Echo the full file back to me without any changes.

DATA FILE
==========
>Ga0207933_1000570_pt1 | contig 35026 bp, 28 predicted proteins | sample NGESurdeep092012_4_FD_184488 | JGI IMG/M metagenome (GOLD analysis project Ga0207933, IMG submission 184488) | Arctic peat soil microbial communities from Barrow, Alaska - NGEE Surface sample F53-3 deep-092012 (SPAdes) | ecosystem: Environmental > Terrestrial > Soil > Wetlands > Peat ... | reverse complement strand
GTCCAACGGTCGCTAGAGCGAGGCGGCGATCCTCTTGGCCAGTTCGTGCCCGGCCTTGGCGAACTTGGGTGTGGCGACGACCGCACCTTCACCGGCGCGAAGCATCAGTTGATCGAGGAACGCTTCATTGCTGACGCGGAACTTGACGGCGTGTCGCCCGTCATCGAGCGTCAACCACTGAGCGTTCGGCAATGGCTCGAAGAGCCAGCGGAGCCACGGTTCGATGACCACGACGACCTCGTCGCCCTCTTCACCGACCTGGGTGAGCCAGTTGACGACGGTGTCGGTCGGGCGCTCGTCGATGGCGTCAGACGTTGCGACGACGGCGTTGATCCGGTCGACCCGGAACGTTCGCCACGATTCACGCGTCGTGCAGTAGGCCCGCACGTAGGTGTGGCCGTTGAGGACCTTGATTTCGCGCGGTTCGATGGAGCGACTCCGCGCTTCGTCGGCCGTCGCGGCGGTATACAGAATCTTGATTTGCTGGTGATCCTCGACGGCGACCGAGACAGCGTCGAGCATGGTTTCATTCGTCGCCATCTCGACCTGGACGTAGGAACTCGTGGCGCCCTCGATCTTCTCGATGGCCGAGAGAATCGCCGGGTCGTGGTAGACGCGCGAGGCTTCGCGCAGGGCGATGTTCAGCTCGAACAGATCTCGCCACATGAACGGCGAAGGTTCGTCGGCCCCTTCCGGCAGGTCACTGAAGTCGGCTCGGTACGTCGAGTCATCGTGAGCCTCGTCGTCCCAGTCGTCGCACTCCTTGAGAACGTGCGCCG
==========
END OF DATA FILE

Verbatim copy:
>Ga0207933_1000570_pt1 | contig 35026 bp, 28 predicted proteins | sample NGESurdeep092012_4_FD_184488 | JGI IMG/M metagenome (GOLD analysis project Ga0207933, IMG submission 184488) | Arctic peat soil microbial communities from Barrow, Alaska - NGEE Surface sample F53-3 deep-092012 (SPAdes) | ecosystem: Environmental > Terrestrial > Soil > Wetlands > Peat ... | reverse complement strand
GTCCAACGGTCGCTAGAGCGAGGCGGCGATCCTCTTGGCCAGTTCGTGCCCGGCCTTGGCGAACTTGGGTGTGGCGACGACCGCACCTTCACCGGCGCGAAGCATCAGTTGATCGAGGAACGCTTCATTGCTGACGCGGAACTTGACGGCGTGTCGCCCGTCATCGAGCGTCAACCACTGAGCGTTCGGCAATGGCTCGAAGAGCCAGCGGAGCCACGGTTCGATGACCACGACGACCTCGTCGCCCTCTTCACCGACCTGGGTGAGCCAGTTGACGACGGTGTCGGTCGGGCGCTCGTCGATGGCGTCAGACGTTGCGACGACGGCGTTGATCCGGTCGACCCGGAACGTTCGCCACGATTCACGCGTCGTGCAGTAGGCCCGCACGTAGGTGTGGCCGTTGAGGACCTTGATTTCGCGCGGTTCGATGGAGCGACTCCGCGCTTCGTCGGCCGTCGCGGCGGTATACAGAATCTTGATTTGCTGGTGATCCTCGACGGCGACCGAGACAGCGTCGAGCATGGTTTCATTCGTCGCCATCTCGACCTGGACGTAGGAACTCGTGGCGCCCTCGATCTTCTCGATGGCCGAGAGAATCGCCGGGTCGTGGTAGACGCGCGAGGCTTCGCGCAGGGCGATGTTCAGCTCGAACAGATCTCGCCACATGAACGGCGAAGGTTCGTCGGCCCCTTCCGGCAGGTCACTGAAGTCGGCTCGGTACGTCGAGTCATCGTGAGCCTCGTCGTCCCAGTCGTCGCACTCCTTGAGAACGTGCGCCG